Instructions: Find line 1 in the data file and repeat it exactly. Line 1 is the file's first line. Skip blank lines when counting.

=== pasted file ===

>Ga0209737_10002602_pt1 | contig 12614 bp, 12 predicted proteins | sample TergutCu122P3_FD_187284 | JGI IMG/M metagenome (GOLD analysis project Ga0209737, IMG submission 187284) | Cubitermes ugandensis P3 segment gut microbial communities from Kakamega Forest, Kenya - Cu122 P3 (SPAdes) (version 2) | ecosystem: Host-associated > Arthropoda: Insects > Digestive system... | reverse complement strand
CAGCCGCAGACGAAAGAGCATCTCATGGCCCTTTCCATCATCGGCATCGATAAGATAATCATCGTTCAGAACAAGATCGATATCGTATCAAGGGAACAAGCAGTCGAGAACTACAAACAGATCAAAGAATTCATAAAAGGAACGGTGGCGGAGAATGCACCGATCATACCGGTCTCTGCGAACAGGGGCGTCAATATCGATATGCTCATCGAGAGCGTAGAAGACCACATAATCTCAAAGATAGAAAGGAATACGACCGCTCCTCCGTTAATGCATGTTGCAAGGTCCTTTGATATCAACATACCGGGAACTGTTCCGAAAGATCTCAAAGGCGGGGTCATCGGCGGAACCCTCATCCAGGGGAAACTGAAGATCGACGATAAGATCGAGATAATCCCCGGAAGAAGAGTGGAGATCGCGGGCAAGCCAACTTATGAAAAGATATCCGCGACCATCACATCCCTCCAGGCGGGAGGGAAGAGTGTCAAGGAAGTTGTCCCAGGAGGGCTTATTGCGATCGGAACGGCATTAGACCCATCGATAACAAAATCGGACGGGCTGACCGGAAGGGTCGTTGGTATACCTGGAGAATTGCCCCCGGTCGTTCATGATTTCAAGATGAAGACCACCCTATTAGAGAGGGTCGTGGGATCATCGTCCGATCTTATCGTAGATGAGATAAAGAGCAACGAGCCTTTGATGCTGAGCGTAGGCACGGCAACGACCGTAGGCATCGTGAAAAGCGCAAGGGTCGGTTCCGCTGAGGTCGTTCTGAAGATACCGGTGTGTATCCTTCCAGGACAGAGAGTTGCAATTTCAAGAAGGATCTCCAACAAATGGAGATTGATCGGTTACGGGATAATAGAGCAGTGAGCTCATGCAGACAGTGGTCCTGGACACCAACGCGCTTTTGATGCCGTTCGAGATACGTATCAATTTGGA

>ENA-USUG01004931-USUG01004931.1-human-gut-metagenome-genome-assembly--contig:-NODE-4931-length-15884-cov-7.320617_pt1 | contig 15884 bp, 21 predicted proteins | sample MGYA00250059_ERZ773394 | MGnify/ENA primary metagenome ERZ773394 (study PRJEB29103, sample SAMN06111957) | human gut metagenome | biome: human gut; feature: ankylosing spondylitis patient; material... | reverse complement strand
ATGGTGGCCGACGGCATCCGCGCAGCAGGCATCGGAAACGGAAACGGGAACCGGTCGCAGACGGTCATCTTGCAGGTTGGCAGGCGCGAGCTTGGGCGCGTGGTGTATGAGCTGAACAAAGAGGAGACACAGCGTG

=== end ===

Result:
>Ga0209737_10002602_pt1 | contig 12614 bp, 12 predicted proteins | sample TergutCu122P3_FD_187284 | JGI IMG/M metagenome (GOLD analysis project Ga0209737, IMG submission 187284) | Cubitermes ugandensis P3 segment gut microbial communities from Kakamega Forest, Kenya - Cu122 P3 (SPAdes) (version 2) | ecosystem: Host-associated > Arthropoda: Insects > Digestive system... | reverse complement strand